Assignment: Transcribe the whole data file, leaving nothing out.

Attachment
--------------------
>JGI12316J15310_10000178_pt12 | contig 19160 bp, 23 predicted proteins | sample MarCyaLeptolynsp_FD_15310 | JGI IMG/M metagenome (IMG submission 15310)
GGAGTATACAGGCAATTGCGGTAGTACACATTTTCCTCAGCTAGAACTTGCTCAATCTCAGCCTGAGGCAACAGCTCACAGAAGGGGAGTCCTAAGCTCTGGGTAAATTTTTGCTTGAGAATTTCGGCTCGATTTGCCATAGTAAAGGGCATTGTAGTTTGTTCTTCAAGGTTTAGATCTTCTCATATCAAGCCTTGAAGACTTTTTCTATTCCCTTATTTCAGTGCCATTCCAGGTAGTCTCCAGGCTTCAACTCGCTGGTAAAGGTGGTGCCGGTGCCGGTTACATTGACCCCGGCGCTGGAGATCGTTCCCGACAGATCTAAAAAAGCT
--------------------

>JGI12316J15310_10000178_pt12 | contig 19160 bp, 23 predicted proteins | sample MarCyaLeptolynsp_FD_15310 | JGI IMG/M metagenome (IMG submission 15310)
GGAGTATACAGGCAATTGCGGTAGTACACATTTTCCTCAGCTAGAACTTGCTCAATCTCAGCCTGAGGCAACAGCTCACAGAAGGGGAGTCCTAAGCTCTGGGTAAATTTTTGCTTGAGAATTTCGGCTCGATTTGCCATAGTAAAGGGCATTGTAGTTTGTTCTTCAAGGTTTAGATCTTCTCATATCAAGCCTTGAAGACTTTTTCTATTCCCTTATTTCAGTGCCATTCCAGGTAGTCTCCAGGCTTCAACTCGCTGGTAAAGGTGGTGCCGGTGCCGGTTACATTGACCCCGGCGCTGGAGATCGTTCCCGACAGATCTAAAAAAGCT